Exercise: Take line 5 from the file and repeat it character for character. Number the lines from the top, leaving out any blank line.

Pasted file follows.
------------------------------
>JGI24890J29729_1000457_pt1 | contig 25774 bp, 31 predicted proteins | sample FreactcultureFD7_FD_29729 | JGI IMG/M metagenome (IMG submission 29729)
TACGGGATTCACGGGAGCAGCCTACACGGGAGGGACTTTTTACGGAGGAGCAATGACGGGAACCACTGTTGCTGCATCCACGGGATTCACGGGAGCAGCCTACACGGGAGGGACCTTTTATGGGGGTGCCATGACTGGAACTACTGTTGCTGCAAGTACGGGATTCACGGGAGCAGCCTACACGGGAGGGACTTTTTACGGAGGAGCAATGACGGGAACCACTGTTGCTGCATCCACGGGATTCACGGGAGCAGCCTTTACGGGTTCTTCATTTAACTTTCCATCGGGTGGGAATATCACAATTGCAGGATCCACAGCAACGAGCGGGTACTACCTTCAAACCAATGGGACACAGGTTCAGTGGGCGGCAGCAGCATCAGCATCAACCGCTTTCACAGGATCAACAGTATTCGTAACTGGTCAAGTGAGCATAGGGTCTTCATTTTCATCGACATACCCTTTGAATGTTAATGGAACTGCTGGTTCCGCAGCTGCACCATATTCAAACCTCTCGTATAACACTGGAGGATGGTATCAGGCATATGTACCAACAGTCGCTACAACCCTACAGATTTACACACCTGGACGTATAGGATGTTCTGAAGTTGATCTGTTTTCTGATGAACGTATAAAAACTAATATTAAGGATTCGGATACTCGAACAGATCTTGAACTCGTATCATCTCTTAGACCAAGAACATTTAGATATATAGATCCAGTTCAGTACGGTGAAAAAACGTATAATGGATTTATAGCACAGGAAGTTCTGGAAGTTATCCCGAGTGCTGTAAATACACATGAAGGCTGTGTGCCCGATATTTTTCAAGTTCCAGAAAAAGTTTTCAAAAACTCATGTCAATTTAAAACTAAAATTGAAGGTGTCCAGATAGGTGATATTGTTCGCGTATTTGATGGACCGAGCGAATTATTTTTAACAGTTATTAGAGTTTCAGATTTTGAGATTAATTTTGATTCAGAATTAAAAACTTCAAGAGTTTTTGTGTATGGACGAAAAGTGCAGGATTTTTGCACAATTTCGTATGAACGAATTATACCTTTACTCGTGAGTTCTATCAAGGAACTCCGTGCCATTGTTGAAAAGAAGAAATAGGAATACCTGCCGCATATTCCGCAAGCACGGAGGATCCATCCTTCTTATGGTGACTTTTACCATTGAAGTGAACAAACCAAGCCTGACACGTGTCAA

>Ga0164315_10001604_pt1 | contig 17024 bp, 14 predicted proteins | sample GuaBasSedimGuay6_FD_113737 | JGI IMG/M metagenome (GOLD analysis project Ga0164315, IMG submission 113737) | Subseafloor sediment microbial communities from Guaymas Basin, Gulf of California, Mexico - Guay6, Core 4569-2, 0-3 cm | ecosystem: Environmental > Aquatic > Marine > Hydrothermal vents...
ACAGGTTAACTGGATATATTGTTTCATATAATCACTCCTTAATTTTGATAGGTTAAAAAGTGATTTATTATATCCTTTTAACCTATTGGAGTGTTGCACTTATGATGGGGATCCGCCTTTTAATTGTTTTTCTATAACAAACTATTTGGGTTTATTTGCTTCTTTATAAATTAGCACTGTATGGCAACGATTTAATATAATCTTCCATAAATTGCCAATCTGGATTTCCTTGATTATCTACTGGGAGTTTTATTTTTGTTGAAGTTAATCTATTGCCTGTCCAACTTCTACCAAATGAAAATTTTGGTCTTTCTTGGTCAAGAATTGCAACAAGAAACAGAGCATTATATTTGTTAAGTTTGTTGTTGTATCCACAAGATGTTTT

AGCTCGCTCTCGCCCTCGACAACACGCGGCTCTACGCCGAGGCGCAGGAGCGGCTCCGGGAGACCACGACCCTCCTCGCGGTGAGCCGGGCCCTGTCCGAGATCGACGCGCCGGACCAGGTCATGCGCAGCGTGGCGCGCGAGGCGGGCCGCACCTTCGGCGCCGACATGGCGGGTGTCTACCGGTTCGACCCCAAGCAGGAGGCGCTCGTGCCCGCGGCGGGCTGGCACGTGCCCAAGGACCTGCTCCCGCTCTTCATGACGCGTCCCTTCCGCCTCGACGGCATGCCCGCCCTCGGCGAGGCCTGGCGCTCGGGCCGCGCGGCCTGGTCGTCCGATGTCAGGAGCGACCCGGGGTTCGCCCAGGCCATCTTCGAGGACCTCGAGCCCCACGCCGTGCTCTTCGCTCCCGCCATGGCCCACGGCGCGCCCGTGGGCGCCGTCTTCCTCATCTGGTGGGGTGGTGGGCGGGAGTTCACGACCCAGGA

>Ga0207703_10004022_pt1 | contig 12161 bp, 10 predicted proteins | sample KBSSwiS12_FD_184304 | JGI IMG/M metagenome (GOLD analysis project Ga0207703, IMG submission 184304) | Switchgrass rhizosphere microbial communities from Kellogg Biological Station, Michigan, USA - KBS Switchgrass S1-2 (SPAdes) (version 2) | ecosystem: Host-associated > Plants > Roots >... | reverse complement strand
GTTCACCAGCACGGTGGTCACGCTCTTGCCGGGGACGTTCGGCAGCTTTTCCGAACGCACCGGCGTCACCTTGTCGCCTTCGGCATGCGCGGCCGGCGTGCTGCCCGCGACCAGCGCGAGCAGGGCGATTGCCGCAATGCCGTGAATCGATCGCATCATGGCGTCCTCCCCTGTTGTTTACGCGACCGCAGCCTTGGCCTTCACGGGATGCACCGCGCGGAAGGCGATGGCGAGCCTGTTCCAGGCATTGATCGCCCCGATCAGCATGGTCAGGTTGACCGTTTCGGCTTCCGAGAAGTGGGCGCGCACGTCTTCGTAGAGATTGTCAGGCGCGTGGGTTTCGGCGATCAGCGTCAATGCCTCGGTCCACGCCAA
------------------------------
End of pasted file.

AGCTCGCTCTCGCCCTCGACAACACGCGGCTCTACGCCGAGGCGCAGGAGCGGCTCCGGGAGACCACGACCCTCCTCGCGGTGAGCCGGGCCCTGTCCGAGATCGACGCGCCGGACCAGGTCATGCGCAGCGTGGCGCGCGAGGCGGGCCGCACCTTCGGCGCCGACATGGCGGGTGTCTACCGGTTCGACCCCAAGCAGGAGGCGCTCGTGCCCGCGGCGGGCTGGCACGTGCCCAAGGACCTGCTCCCGCTCTTCATGACGCGTCCCTTCCGCCTCGACGGCATGCCCGCCCTCGGCGAGGCCTGGCGCTCGGGCCGCGCGGCCTGGTCGTCCGATGTCAGGAGCGACCCGGGGTTCGCCCAGGCCATCTTCGAGGACCTCGAGCCCCACGCCGTGCTCTTCGCTCCCGCCATGGCCCACGGCGCGCCCGTGGGCGCCGTCTTCCTCATCTGGTGGGGTGGTGGGCGGGAGTTCACGACCCAGGA